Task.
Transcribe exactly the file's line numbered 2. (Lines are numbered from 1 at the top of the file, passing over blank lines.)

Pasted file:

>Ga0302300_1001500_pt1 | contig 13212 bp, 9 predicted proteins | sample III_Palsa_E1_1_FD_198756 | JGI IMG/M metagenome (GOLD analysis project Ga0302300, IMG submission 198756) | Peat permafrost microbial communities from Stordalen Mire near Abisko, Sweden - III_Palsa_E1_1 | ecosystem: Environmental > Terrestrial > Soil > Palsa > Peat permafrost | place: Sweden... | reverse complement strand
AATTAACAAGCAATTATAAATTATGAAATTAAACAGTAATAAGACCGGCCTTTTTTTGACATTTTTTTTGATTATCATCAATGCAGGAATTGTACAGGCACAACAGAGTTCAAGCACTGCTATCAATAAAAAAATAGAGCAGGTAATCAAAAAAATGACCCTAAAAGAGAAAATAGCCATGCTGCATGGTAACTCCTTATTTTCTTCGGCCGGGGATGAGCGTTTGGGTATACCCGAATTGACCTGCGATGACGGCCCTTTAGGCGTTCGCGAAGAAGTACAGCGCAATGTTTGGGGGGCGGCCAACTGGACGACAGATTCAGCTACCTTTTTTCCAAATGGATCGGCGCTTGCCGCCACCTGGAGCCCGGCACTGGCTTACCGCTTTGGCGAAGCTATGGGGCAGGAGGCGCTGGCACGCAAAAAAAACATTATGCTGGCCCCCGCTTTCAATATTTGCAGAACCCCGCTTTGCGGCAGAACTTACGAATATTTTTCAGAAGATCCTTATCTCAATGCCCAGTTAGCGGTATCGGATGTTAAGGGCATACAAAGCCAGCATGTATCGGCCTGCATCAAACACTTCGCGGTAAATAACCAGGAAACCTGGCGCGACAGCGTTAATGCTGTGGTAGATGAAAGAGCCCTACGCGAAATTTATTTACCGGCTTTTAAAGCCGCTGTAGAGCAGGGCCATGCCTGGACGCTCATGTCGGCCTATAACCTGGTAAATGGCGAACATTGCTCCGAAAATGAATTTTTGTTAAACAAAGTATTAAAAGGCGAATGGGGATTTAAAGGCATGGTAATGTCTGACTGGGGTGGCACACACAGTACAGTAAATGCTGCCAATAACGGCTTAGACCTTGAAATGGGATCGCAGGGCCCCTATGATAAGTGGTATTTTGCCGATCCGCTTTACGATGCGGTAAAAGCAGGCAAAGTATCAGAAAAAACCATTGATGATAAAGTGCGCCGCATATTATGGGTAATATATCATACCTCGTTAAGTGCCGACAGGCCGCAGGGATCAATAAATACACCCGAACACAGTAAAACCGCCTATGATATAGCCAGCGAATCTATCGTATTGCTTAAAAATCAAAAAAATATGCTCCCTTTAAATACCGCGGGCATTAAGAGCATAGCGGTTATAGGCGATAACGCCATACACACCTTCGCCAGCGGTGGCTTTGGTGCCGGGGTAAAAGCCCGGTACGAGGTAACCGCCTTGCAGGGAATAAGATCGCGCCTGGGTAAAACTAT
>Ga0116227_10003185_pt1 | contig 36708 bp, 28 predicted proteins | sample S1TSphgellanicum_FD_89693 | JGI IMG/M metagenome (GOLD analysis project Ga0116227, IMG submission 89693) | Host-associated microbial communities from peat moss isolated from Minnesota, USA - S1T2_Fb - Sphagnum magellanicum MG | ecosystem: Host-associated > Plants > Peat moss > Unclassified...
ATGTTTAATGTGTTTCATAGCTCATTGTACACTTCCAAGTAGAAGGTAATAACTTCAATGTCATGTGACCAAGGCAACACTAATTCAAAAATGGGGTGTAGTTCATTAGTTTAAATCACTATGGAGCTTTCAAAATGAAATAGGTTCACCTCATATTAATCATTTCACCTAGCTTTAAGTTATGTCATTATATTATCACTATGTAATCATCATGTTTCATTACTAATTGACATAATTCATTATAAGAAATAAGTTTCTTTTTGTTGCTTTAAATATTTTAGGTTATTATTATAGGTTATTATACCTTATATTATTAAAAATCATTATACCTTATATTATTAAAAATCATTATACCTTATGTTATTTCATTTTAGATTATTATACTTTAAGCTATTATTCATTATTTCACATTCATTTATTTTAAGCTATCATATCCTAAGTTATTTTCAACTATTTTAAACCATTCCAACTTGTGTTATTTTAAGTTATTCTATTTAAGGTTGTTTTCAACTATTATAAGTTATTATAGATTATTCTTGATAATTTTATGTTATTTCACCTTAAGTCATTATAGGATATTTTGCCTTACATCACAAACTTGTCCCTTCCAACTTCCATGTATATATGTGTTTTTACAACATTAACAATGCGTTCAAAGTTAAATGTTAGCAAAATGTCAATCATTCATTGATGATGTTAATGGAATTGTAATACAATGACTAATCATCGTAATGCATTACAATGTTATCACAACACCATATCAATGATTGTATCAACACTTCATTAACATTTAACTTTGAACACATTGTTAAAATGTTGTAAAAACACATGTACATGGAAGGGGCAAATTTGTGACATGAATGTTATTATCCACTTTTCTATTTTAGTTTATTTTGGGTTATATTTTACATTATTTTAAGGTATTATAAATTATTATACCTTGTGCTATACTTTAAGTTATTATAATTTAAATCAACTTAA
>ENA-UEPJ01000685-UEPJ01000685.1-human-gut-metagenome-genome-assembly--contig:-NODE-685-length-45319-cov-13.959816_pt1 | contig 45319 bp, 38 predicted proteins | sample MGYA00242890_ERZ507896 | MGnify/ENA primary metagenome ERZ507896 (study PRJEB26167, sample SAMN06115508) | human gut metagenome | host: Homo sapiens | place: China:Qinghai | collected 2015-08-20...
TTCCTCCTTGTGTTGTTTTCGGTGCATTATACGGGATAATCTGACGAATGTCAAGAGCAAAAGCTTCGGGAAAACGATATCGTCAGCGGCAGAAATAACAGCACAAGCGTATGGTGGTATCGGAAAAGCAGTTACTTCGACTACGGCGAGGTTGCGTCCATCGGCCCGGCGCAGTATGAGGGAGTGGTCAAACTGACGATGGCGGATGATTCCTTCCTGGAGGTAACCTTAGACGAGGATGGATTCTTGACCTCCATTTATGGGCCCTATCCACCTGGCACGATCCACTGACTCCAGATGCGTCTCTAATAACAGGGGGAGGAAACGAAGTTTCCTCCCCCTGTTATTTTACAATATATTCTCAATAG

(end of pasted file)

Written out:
AATTAACAAGCAATTATAAATTATGAAATTAAACAGTAATAAGACCGGCCTTTTTTTGACATTTTTTTTGATTATCATCAATGCAGGAATTGTACAGGCACAACAGAGTTCAAGCACTGCTATCAATAAAAAAATAGAGCAGGTAATCAAAAAAATGACCCTAAAAGAGAAAATAGCCATGCTGCATGGTAACTCCTTATTTTCTTCGGCCGGGGATGAGCGTTTGGGTATACCCGAATTGACCTGCGATGACGGCCCTTTAGGCGTTCGCGAAGAAGTACAGCGCAATGTTTGGGGGGCGGCCAACTGGACGACAGATTCAGCTACCTTTTTTCCAAATGGATCGGCGCTTGCCGCCACCTGGAGCCCGGCACTGGCTTACCGCTTTGGCGAAGCTATGGGGCAGGAGGCGCTGGCACGCAAAAAAAACATTATGCTGGCCCCCGCTTTCAATATTTGCAGAACCCCGCTTTGCGGCAGAACTTACGAATATTTTTCAGAAGATCCTTATCTCAATGCCCAGTTAGCGGTATCGGATGTTAAGGGCATACAAAGCCAGCATGTATCGGCCTGCATCAAACACTTCGCGGTAAATAACCAGGAAACCTGGCGCGACAGCGTTAATGCTGTGGTAGATGAAAGAGCCCTACGCGAAATTTATTTACCGGCTTTTAAAGCCGCTGTAGAGCAGGGCCATGCCTGGACGCTCATGTCGGCCTATAACCTGGTAAATGGCGAACATTGCTCCGAAAATGAATTTTTGTTAAACAAAGTATTAAAAGGCGAATGGGGATTTAAAGGCATGGTAATGTCTGACTGGGGTGGCACACACAGTACAGTAAATGCTGCCAATAACGGCTTAGACCTTGAAATGGGATCGCAGGGCCCCTATGATAAGTGGTATTTTGCCGATCCGCTTTACGATGCGGTAAAAGCAGGCAAAGTATCAGAAAAAACCATTGATGATAAAGTGCGCCGCATATTATGGGTAATATATCATACCTCGTTAAGTGCCGACAGGCCGCAGGGATCAATAAATACACCCGAACACAGTAAAACCGCCTATGATATAGCCAGCGAATCTATCGTATTGCTTAAAAATCAAAAAAATATGCTCCCTTTAAATACCGCGGGCATTAAGAGCATAGCGGTTATAGGCGATAACGCCATACACACCTTCGCCAGCGGTGGCTTTGGTGCCGGGGTAAAAGCCCGGTACGAGGTAACCGCCTTGCAGGGAATAAGATCGCGCCTGGGTAAAACTAT